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Slow-Growing and Extended-Duration Seismicity Swarms: Reactivating Joints or Foliations in the Cahuilla Valley Pluton, Central Peninsular Ranges, Southern California

Hauksson, Egill and Ross, Zachary E. and Cochran, Elizabeth (2019) Slow-Growing and Extended-Duration Seismicity Swarms: Reactivating Joints or Foliations in the Cahuilla Valley Pluton, Central Peninsular Ranges, Southern California. Journal of Geophysical Research. Solid Earth, 124 (4). pp. 3933-3949. ISSN 2169-9313. doi:10.1029/2019jb017494.

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Three prolific earthquake swarms and numerous smaller ones have occurred since 1980 in the Mesozoic igneous plutonic rocks of the Perris block of the Peninsular Ranges, Southern California. The major swarms occurred in 1980–1981, 1983–1984, and 2016–2018, with the latest swarm still ongoing. These swarms have no clear mainshock, with the largest events of M_L 3.6, M_L 3.7, and M_w 4.4. Each successive swarm had larger cumulative seismic moment release with about 314 and 411 events of M ≥ 1.5, while the third swarm has produced about 451 events of M ≥ 1.5 (as of September 2018). The concurrent strike‐slip faulting occurred on north to northwest striking planes but with no orthogonal northeast trending seismicity alignments. These shallow swarms are probably driven by intrablock Pacific‐North America plate boundary stress loading of the two bounding major late Quaternary strike‐slip faults, the Elsinore and San Jacinto faults. The state of stress within the Cahuilla Valley pluton has a ~40° angle between the maximum principal stress and the average trend of the swarms, suggesting that migrating pore fluid pressures aid in the formation and growth of zones of weakness. These swarms, which last more than 600 days each, exhibit clear bilateral spatial migration for distances of up to ~7–8 km and reach their full length in about 20 months. The slow spatial‐temporal development of the swarms corresponds to a fluid diffusivity of 0.006 to 0.01 m2/s, consistent with very low permeability rocks as expected for this block. There is no geodetic or other evidence for a slow slip event driving the swarms.

Item Type:Article
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URLURL TypeDescription
Hauksson, Egill0000-0002-6834-5051
Ross, Zachary E.0000-0002-6343-8400
Cochran, Elizabeth0000-0003-2485-4484
Additional Information:© 2019 American Geophysical Union. Received 2 FEB 2019; Accepted 24 MAR 2019; Accepted article online 28 MAR 2019; Published online 15 APR 2019. We thank L. M. Jones, M‐A Meier, and J. Stock for discussions and R. Graves, K. Scharer, and D. Kilb for comprehensive reviews. This research was supported by USGS/NEHRP grants G16AP00147 and G18AP00028; by NSF awards EAR‐1550704 and EAR‐1818582; and by the Southern California Earthquake Center (contribution no. 9027). SCEC is funded by NSF Cooperative Agreement EAR‐1600087 and USGS Cooperative Agreement G17AC00047. We used GMT from Wessel et al. (2013) to make the figures. We have used waveforms and parametric data from the Caltech/USGS Southern California Seismic Network (SCSN), doi: 10.7914/SN/CI, stored at the Southern California Earthquake Data Center. doi:10.7909/C3WD3xH1. There are no real or perceived financial conflicts of interests for any author.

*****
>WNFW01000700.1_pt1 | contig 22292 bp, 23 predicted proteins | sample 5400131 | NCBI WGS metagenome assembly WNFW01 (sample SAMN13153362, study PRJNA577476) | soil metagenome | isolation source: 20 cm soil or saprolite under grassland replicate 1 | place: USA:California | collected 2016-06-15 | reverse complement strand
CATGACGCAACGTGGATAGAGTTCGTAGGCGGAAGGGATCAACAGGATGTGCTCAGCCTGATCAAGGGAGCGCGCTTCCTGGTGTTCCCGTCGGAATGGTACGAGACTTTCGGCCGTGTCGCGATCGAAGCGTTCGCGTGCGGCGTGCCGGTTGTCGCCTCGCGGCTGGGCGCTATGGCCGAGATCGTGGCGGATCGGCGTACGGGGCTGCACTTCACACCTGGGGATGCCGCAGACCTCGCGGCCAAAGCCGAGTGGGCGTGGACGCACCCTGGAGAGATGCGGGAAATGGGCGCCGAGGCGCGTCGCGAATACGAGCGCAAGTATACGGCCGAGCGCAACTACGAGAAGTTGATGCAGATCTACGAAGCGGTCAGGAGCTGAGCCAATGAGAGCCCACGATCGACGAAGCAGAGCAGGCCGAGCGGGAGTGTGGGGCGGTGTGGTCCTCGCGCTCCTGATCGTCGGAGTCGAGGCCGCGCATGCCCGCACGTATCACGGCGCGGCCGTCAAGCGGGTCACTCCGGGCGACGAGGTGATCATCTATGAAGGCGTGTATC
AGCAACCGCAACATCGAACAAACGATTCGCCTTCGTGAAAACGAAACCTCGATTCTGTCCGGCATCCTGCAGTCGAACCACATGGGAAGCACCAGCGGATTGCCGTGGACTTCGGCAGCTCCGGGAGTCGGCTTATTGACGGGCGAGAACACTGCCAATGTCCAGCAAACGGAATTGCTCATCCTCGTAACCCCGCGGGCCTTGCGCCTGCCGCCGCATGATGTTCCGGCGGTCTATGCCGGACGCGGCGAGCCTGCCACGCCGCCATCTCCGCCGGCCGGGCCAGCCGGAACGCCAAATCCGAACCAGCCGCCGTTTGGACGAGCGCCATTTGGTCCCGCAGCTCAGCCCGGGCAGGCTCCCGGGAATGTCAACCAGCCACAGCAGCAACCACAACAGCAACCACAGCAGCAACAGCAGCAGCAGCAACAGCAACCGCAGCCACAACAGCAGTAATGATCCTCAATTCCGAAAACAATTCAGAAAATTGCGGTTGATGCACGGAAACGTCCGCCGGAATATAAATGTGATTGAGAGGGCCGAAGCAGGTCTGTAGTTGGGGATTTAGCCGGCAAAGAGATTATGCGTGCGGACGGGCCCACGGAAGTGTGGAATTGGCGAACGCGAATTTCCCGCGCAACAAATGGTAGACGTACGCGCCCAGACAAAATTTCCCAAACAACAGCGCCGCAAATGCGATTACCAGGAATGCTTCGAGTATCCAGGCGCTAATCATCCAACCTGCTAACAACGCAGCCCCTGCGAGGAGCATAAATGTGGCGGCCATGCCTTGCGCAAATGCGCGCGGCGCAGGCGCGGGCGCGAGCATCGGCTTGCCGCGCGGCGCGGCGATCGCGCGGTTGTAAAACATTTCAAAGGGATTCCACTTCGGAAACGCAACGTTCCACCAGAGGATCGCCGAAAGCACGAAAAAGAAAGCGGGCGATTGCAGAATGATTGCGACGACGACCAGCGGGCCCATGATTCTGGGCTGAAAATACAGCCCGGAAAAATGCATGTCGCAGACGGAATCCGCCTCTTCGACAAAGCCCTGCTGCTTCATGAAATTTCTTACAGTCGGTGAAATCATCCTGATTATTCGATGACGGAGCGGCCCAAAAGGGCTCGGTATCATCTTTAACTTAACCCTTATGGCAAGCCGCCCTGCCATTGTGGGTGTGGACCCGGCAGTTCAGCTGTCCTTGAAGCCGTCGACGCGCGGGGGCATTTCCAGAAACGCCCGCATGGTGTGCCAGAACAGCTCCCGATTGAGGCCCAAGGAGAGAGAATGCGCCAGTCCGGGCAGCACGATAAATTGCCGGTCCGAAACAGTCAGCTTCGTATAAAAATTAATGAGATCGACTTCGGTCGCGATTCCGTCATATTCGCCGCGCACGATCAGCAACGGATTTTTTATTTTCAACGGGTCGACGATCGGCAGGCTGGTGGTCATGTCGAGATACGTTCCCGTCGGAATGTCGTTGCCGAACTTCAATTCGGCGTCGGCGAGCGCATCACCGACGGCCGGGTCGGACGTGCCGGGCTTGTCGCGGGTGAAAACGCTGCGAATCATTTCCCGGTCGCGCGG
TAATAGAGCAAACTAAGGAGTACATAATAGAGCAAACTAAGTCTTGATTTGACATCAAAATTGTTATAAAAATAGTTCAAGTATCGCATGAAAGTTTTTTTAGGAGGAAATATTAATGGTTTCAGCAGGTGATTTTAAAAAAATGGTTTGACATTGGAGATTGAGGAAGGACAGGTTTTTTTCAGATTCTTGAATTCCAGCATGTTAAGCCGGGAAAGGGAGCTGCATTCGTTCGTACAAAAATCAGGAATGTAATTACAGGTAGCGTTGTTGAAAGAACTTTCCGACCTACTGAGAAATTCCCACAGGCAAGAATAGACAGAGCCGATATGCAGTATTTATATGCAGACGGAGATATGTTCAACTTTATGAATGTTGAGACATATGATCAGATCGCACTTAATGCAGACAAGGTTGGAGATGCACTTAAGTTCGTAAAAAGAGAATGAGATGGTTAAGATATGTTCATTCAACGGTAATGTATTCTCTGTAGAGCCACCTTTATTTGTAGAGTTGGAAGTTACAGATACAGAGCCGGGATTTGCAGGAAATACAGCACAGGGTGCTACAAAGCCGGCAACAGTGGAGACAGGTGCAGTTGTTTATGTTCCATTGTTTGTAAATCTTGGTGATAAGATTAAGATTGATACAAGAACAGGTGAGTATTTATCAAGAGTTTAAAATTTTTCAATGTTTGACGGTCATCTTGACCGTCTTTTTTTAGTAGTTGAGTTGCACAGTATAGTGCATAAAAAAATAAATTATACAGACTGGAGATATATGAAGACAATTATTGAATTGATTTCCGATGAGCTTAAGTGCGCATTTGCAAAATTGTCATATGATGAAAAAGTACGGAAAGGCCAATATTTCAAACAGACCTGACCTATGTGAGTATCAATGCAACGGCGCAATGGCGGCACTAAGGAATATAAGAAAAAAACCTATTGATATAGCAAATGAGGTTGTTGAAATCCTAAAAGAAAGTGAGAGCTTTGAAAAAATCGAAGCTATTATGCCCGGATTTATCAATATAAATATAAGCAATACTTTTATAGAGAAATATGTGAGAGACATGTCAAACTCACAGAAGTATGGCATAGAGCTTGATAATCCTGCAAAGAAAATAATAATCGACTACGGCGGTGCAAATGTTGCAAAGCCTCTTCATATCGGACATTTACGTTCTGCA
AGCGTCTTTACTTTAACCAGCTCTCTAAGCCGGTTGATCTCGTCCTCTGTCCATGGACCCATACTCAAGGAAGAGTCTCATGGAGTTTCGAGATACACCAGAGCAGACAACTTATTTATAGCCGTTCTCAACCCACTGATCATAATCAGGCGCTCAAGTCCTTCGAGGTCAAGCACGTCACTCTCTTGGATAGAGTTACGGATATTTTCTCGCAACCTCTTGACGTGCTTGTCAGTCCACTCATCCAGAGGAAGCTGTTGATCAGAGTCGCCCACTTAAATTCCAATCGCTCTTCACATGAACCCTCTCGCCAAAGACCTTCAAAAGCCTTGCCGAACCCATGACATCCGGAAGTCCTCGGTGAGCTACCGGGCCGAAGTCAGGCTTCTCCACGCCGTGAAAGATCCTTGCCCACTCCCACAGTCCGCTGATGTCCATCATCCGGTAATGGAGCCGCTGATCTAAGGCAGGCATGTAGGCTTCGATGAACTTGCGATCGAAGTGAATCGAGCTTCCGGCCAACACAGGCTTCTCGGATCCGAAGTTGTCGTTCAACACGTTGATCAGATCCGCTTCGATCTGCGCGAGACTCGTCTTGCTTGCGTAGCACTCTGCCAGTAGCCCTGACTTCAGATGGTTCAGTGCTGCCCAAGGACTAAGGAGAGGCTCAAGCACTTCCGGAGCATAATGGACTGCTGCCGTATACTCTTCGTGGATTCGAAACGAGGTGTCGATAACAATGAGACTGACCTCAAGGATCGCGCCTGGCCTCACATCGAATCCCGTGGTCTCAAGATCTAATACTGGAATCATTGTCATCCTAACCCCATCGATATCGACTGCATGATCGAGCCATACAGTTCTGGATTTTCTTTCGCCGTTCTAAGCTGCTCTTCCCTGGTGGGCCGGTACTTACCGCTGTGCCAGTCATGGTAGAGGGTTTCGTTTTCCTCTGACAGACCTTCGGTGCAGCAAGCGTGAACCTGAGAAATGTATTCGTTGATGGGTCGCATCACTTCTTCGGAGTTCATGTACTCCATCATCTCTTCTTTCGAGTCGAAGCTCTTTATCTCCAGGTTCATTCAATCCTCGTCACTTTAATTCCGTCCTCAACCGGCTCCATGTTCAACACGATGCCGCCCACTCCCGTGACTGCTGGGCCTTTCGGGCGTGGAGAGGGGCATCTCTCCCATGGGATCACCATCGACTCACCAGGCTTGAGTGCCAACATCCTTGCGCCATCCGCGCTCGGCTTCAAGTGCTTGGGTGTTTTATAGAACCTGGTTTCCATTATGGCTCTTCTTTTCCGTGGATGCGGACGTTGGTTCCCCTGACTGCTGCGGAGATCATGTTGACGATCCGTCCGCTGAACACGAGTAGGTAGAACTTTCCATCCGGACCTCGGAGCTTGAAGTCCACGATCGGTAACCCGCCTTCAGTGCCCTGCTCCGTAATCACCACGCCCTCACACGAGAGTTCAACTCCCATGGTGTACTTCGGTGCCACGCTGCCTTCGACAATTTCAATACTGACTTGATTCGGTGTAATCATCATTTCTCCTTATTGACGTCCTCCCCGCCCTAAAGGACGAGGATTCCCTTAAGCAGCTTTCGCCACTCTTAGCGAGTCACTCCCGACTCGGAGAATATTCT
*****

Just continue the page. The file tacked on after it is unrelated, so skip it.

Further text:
Group:Seismological Laboratory
Funding AgencyGrant Number
Southern California Earthquake Center (SCEC)UNSPECIFIED
Subject Keywords:seismicity migration; Earthquake swarms; hydraulic diffusivity; southern California; state of stress; Cahuilla pluton
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Other Numbering System NameOther Numbering System ID
Southern California Earthquake Center9027
Issue or Number:4
Record Number:CaltechAUTHORS:20190328-103308099
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Official Citation:Hauksson, E., Ross, Z. E., & Cochran, E. (2019). Slow‐growing and extended‐duration seismicity swarms: Reactivating joints or foliations in the Cahuilla Valley pluton, central Peninsular Ranges, Southern California. Journal of Geophysical Research: Solid Earth, 124, 3933–3949.
Usage Policy:No commercial reproduction, distribution, display or performance rights in this work are provided.
ID Code:94244
Deposited By: George Porter
Deposited On:28 Mar 2019 18:12
Last Modified:16 Nov 2021 17:03

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